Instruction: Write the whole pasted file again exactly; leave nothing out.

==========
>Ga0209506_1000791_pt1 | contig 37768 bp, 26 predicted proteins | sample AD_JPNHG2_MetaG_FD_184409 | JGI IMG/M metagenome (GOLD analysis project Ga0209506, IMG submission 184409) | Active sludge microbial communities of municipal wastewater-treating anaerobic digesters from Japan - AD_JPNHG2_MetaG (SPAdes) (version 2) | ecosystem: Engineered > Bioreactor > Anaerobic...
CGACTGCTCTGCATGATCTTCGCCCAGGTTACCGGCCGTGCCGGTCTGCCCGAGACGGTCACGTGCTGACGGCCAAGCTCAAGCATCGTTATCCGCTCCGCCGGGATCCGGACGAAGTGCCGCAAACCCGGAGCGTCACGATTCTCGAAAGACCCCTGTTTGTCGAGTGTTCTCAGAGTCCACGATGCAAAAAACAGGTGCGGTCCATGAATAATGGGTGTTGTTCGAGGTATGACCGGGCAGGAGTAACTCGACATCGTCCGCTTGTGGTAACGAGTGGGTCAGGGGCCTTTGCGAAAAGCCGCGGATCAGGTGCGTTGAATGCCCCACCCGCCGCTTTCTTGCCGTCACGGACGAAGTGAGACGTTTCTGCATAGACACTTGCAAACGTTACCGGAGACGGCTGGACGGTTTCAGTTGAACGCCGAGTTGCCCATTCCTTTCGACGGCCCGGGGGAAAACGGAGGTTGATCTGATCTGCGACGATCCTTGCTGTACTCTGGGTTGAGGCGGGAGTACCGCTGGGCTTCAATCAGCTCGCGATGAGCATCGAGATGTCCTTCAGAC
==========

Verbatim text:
>Ga0209506_1000791_pt1 | contig 37768 bp, 26 predicted proteins | sample AD_JPNHG2_MetaG_FD_184409 | JGI IMG/M metagenome (GOLD analysis project Ga0209506, IMG submission 184409) | Active sludge microbial communities of municipal wastewater-treating anaerobic digesters from Japan - AD_JPNHG2_MetaG (SPAdes) (version 2) | ecosystem: Engineered > Bioreactor > Anaerobic...
CGACTGCTCTGCATGATCTTCGCCCAGGTTACCGGCCGTGCCGGTCTGCCCGAGACGGTCACGTGCTGACGGCCAAGCTCAAGCATCGTTATCCGCTCCGCCGGGATCCGGACGAAGTGCCGCAAACCCGGAGCGTCACGATTCTCGAAAGACCCCTGTTTGTCGAGTGTTCTCAGAGTCCACGATGCAAAAAACAGGTGCGGTCCATGAATAATGGGTGTTGTTCGAGGTATGACCGGGCAGGAGTAACTCGACATCGTCCGCTTGTGGTAACGAGTGGGTCAGGGGCCTTTGCGAAAAGCCGCGGATCAGGTGCGTTGAATGCCCCACCCGCCGCTTTCTTGCCGTCACGGACGAAGTGAGACGTTTCTGCATAGACACTTGCAAACGTTACCGGAGACGGCTGGACGGTTTCAGTTGAACGCCGAGTTGCCCATTCCTTTCGACGGCCCGGGGGAAAACGGAGGTTGATCTGATCTGCGACGATCCTTGCTGTACTCTGGGTTGAGGCGGGAGTACCGCTGGGCTTCAATCAGCTCGCGATGAGCATCGAGATGTCCTTCAGAC